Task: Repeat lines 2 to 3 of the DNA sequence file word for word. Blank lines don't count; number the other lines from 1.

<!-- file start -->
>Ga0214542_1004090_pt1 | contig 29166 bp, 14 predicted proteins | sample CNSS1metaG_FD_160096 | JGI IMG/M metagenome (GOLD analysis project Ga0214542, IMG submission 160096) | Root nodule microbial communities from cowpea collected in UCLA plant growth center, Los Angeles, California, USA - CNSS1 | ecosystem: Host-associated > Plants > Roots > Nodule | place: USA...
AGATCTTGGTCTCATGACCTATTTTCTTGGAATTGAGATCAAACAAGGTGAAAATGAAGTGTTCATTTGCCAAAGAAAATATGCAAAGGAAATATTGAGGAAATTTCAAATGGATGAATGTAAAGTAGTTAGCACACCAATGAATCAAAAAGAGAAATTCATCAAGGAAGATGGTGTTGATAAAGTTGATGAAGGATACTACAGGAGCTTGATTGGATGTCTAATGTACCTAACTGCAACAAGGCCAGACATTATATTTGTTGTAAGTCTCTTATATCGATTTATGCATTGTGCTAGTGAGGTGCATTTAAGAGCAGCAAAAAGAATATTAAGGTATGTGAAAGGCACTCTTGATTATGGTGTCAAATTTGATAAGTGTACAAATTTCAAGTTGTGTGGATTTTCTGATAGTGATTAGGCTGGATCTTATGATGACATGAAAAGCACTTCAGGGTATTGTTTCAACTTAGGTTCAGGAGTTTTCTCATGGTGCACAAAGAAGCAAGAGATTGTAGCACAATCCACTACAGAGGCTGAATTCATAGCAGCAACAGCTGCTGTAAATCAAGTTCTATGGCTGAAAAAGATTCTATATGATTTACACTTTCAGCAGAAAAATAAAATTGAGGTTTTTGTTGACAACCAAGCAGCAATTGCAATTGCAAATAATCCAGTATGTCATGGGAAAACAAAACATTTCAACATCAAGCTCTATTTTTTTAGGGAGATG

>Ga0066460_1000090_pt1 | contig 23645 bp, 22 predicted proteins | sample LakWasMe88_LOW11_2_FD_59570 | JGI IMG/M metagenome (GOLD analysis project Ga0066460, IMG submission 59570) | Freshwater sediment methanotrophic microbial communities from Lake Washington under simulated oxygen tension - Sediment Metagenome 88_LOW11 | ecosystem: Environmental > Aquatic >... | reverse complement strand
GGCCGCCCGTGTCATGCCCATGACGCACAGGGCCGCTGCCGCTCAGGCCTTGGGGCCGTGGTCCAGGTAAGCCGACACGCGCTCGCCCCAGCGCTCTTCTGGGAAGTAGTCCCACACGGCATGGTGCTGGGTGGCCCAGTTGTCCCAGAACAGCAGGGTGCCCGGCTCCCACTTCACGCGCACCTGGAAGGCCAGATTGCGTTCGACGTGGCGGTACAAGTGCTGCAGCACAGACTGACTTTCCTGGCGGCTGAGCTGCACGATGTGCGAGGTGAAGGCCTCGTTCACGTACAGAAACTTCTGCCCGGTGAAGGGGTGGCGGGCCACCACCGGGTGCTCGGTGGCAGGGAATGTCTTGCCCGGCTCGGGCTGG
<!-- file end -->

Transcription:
AGATCTTGGTCTCATGACCTATTTTCTTGGAATTGAGATCAAACAAGGTGAAAATGAAGTGTTCATTTGCCAAAGAAAATATGCAAAGGAAATATTGAGGAAATTTCAAATGGATGAATGTAAAGTAGTTAGCACACCAATGAATCAAAAAGAGAAATTCATCAAGGAAGATGGTGTTGATAAAGTTGATGAAGGATACTACAGGAGCTTGATTGGATGTCTAATGTACCTAACTGCAACAAGGCCAGACATTATATTTGTTGTAAGTCTCTTATATCGATTTATGCATTGTGCTAGTGAGGTGCATTTAAGAGCAGCAAAAAGAATATTAAGGTATGTGAAAGGCACTCTTGATTATGGTGTCAAATTTGATAAGTGTACAAATTTCAAGTTGTGTGGATTTTCTGATAGTGATTAGGCTGGATCTTATGATGACATGAAAAGCACTTCAGGGTATTGTTTCAACTTAGGTTCAGGAGTTTTCTCATGGTGCACAAAGAAGCAAGAGATTGTAGCACAATCCACTACAGAGGCTGAATTCATAGCAGCAACAGCTGCTGTAAATCAAGTTCTATGGCTGAAAAAGATTCTATATGATTTACACTTTCAGCAGAAAAATAAAATTGAGGTTTTTGTTGACAACCAAGCAGCAATTGCAATTGCAAATAATCCAGTATGTCATGGGAAAACAAAACATTTCAACATCAAGCTCTATTTTTTTAGGGAGATG

>Ga0066460_1000090_pt1 | contig 23645 bp, 22 predicted proteins | sample LakWasMe88_LOW11_2_FD_59570 | JGI IMG/M metagenome (GOLD analysis project Ga0066460, IMG submission 59570) | Freshwater sediment methanotrophic microbial communities from Lake Washington under simulated oxygen tension - Sediment Metagenome 88_LOW11 | ecosystem: Environmental > Aquatic >... | reverse complement strand